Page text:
Chip 4 Alliance: The first meeting of senior officials finally transpired

Chip 4 Alliance: The first meeting of senior officials finally transpired (Photo by CHIP SOMODEVILLA / GETTY IMAGES NORTH AMERICA / Getty Images via AFP)

Chip 4 Alliance: Senior officials finally meet to discuss semiconductor supply chain

  • Senior officials of each country in the Chip 4 Alliance held their first meeting last week after months of coordination, according to Reuters.
  • The topic of discussion was mainly the semiconductor supply chain and ways all parties can cooperate in the future.

The Chip 4 Alliance, a semiconductor working group initiated by the United States (US) in late 2021, is finally gearing up for more collaboration and concerted efforts, as senior officials from each country met for the first time last week. The meeting between the US, South Korea, Japan, and Taiwan senior officials took place virtually on February 16, following months of coordination.

To recall, the preliminary meeting of the Chip 4 Alliance took place last September, but it only involved working-level officials from the four governments. This time, Taiwan’s foreign ministry said the “US-East Asia Semiconductor Supply Chain Resilience Working Group“, or “Fab 4”, had, after many months of coordination, held the first video meeting of senior officials from its working group on February 16.

“The focus of the discussions of the participating quartet at the meeting was mainly on how to maintain the resilience of the semiconductor supply chain and explore the possible future cooperation directions of all parties,” the Taiwanese ministry said in a statement. The ministry, however, did not elaborate on which officials took part in the call.

“As an important member of the Indo-Pacific region, our country also plays a key role in the global semiconductor industry and has deep economic and trade relations with countries in the region,” the ministry added. The countries that are members of the group in the Indo-Pacific region are home to some of the world’s largest contract chip makers.

That includes Taiwan Semiconductor Manufacturing Co Ltd, South Korean memory chip giants Samsung Electronics Co Ltd, and SK Hynix, with Japan being the supplier of materials and equipment required to make the semiconductors. With the US as a chip design powerhouse and the other three countries having top capabilities in manufacturing and production of critical equipment and materials, the envisioned alliance would cover all major areas of the chips value chain.

In an interview with the New York Times last year, South Korean President Yoon Suk-yeol said the Chip 4 alliance is “necessary” for the four countries to closely communicate on the semiconductor industry, despite fears that doing so could anger China. Under Yoon, South Korea joined the Indo-Pacific Economic Framework, often seen as an American-led effort to counter China in the race to secure global supply chains.

In response, China has criticized the alliance as an entity aimed at containing China’s growing influence in the industry and opposed South Korea’s joining the grouping. There have also been arguments that, to date, the Chip 4 Alliance has remained a proposed working group with no clear indication of when it will be fortified.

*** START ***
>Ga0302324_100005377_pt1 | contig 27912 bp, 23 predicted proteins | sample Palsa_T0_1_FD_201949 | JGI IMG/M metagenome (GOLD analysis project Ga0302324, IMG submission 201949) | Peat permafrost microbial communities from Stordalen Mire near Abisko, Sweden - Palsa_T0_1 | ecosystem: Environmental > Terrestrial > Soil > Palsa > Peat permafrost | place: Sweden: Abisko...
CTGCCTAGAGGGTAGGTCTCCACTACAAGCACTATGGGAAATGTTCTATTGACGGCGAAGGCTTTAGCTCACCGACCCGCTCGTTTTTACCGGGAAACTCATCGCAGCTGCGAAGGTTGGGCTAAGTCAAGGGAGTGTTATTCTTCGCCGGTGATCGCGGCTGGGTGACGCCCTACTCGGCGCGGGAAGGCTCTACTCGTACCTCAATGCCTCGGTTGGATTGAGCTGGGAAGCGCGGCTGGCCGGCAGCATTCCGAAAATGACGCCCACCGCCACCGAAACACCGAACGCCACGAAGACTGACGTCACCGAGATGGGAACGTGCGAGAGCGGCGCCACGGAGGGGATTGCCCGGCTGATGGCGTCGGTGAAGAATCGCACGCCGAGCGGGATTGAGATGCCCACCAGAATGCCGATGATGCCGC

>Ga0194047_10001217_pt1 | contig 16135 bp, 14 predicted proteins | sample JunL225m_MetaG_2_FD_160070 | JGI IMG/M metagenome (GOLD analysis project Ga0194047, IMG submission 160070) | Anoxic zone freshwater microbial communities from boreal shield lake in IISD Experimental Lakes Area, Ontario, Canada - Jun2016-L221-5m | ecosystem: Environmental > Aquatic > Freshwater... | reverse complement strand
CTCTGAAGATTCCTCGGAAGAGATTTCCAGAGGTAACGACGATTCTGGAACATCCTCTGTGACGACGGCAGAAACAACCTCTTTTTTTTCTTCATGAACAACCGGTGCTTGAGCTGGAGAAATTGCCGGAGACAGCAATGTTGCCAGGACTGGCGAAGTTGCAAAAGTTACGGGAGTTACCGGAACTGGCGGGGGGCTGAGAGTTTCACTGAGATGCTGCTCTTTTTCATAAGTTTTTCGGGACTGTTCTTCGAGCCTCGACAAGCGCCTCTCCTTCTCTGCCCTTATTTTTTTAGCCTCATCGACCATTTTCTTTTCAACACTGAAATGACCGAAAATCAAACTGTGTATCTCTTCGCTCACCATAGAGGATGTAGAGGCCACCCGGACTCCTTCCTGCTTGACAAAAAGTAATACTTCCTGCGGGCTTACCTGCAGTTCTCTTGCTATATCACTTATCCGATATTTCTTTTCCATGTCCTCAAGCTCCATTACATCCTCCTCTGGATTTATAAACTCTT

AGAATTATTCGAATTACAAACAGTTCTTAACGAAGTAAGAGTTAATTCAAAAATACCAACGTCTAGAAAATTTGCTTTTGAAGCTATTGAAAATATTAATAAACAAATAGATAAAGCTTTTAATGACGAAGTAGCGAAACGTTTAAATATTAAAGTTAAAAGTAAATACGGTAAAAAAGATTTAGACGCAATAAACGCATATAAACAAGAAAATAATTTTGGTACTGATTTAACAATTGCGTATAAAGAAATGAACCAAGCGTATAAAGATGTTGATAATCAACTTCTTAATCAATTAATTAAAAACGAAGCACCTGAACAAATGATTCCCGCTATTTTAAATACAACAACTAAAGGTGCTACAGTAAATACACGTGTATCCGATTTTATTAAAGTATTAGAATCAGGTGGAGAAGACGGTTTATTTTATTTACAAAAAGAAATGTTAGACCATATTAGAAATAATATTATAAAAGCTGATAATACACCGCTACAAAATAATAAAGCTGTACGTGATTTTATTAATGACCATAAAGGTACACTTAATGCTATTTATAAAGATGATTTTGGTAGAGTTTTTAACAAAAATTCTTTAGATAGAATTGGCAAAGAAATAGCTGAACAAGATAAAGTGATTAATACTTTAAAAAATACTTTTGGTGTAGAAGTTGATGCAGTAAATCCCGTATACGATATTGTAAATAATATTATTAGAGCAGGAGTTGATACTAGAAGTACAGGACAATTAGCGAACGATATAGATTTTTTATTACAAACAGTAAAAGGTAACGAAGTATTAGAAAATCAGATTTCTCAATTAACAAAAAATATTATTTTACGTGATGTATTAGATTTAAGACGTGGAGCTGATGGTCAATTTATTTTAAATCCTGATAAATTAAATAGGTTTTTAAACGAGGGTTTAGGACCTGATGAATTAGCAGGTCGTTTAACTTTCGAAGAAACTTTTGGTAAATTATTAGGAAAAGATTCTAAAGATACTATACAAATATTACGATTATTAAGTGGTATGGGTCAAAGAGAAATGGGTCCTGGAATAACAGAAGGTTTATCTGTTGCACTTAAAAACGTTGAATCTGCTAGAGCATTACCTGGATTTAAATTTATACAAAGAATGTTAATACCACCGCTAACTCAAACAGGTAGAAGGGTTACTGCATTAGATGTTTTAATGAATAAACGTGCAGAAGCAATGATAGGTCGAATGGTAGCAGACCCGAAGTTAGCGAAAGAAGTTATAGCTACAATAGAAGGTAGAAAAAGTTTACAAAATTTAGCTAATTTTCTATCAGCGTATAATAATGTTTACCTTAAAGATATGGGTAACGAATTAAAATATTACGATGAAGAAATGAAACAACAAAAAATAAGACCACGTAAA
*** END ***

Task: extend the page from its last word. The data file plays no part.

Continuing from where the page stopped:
While two virtual meetings have been held to date, no concrete outcome has come from the meetings besides the intention to drive technological breakthroughs and withstand supply disruption emanating from trade conflicts or geopolitical tensions. But for China, it’s growing to be more complicated with the mounting export controls from the US.

To top it off, the Biden administration last month secured support from Tokyo and The Hague to tighten export controls on advanced chip manufacturing equipment and technologies to China. The move will make it increasingly difficult for Dutch and Japanese suppliers to sell to Chinese clients.

It is undeniable that recent developments in the US-China technology war have reshaped the future of the semiconductor industry, which has become a hot-button issue in geopolitics. Perhaps one of the most pressing expositions in the midst of the ‘chip war’ is a bunch of vulnerabilities in China’s semiconductor manufacturing capability and strength.

Although in the short run, US measures may topple China’s advancement, in the long run, the chokepoints set by the US measures may soon become less effective. Experts have also argued that a chunk of big and small Chinese companies will eventually find ways to manipulate loopholes in US regulations if efforts to enforce a blockade are ineffective.

When the US first announced its most aggressive measures against China last October, experts reckoned that the effort could backfire without buy-in from foreign partners and allies. Given the complexity of global supply chains, assistance from allied semiconductor states – especially fellow chip-making tool producers Japan and the Netherlands – is critical to restrict Chinese access to the materials, equipment, and advanced chips that enable production. 

So far, the US is heading in the right direction since it has successfully gathered support and partnership with major chip producers in Europe and Asia. It is left to see how the Chip 4 Alliance will play out against China and if there will be counter measures from the latter.